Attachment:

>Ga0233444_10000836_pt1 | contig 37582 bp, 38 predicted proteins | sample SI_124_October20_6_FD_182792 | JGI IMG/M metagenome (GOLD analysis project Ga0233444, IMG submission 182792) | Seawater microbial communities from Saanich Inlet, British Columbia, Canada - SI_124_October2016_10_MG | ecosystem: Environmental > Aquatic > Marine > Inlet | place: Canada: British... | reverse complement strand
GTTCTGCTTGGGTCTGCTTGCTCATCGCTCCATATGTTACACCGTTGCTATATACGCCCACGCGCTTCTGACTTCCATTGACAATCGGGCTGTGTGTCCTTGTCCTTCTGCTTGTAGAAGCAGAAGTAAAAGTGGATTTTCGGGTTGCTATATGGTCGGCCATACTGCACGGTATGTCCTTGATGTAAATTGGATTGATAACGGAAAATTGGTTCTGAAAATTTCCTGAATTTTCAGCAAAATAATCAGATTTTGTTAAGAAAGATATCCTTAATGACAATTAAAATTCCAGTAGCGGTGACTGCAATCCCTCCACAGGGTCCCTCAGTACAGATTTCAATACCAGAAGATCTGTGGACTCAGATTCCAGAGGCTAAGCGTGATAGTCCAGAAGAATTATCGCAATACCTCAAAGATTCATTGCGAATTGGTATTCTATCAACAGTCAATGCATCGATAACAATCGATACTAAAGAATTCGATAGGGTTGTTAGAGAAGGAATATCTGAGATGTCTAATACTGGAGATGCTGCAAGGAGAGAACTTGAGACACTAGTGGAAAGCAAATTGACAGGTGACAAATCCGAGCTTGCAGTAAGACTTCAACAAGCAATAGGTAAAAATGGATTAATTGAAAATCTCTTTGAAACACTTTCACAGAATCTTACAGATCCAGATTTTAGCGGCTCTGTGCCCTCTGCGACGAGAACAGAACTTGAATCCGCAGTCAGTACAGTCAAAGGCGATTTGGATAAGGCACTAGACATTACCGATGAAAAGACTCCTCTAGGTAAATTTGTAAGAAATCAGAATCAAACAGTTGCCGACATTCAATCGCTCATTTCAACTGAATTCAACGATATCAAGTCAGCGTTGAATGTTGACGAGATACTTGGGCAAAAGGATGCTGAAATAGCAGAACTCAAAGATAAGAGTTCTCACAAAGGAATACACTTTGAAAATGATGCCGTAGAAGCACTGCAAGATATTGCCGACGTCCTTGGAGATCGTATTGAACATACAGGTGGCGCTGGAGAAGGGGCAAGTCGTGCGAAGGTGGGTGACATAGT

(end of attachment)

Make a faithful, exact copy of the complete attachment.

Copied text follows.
>Ga0233444_10000836_pt1 | contig 37582 bp, 38 predicted proteins | sample SI_124_October20_6_FD_182792 | JGI IMG/M metagenome (GOLD analysis project Ga0233444, IMG submission 182792) | Seawater microbial communities from Saanich Inlet, British Columbia, Canada - SI_124_October2016_10_MG | ecosystem: Environmental > Aquatic > Marine > Inlet | place: Canada: British... | reverse complement strand
GTTCTGCTTGGGTCTGCTTGCTCATCGCTCCATATGTTACACCGTTGCTATATACGCCCACGCGCTTCTGACTTCCATTGACAATCGGGCTGTGTGTCCTTGTCCTTCTGCTTGTAGAAGCAGAAGTAAAAGTGGATTTTCGGGTTGCTATATGGTCGGCCATACTGCACGGTATGTCCTTGATGTAAATTGGATTGATAACGGAAAATTGGTTCTGAAAATTTCCTGAATTTTCAGCAAAATAATCAGATTTTGTTAAGAAAGATATCCTTAATGACAATTAAAATTCCAGTAGCGGTGACTGCAATCCCTCCACAGGGTCCCTCAGTACAGATTTCAATACCAGAAGATCTGTGGACTCAGATTCCAGAGGCTAAGCGTGATAGTCCAGAAGAATTATCGCAATACCTCAAAGATTCATTGCGAATTGGTATTCTATCAACAGTCAATGCATCGATAACAATCGATACTAAAGAATTCGATAGGGTTGTTAGAGAAGGAATATCTGAGATGTCTAATACTGGAGATGCTGCAAGGAGAGAACTTGAGACACTAGTGGAAAGCAAATTGACAGGTGACAAATCCGAGCTTGCAGTAAGACTTCAACAAGCAATAGGTAAAAATGGATTAATTGAAAATCTCTTTGAAACACTTTCACAGAATCTTACAGATCCAGATTTTAGCGGCTCTGTGCCCTCTGCGACGAGAACAGAACTTGAATCCGCAGTCAGTACAGTCAAAGGCGATTTGGATAAGGCACTAGACATTACCGATGAAAAGACTCCTCTAGGTAAATTTGTAAGAAATCAGAATCAAACAGTTGCCGACATTCAATCGCTCATTTCAACTGAATTCAACGATATCAAGTCAGCGTTGAATGTTGACGAGATACTTGGGCAAAAGGATGCTGAAATAGCAGAACTCAAAGATAAGAGTTCTCACAAAGGAATACACTTTGAAAATGATGCCGTAGAAGCACTGCAAGATATTGCCGACGTCCTTGGAGATCGTATTGAACATACAGGTGGCGCTGGAGAAGGGGCAAGTCGTGCGAAGGTGGGTGACATAGT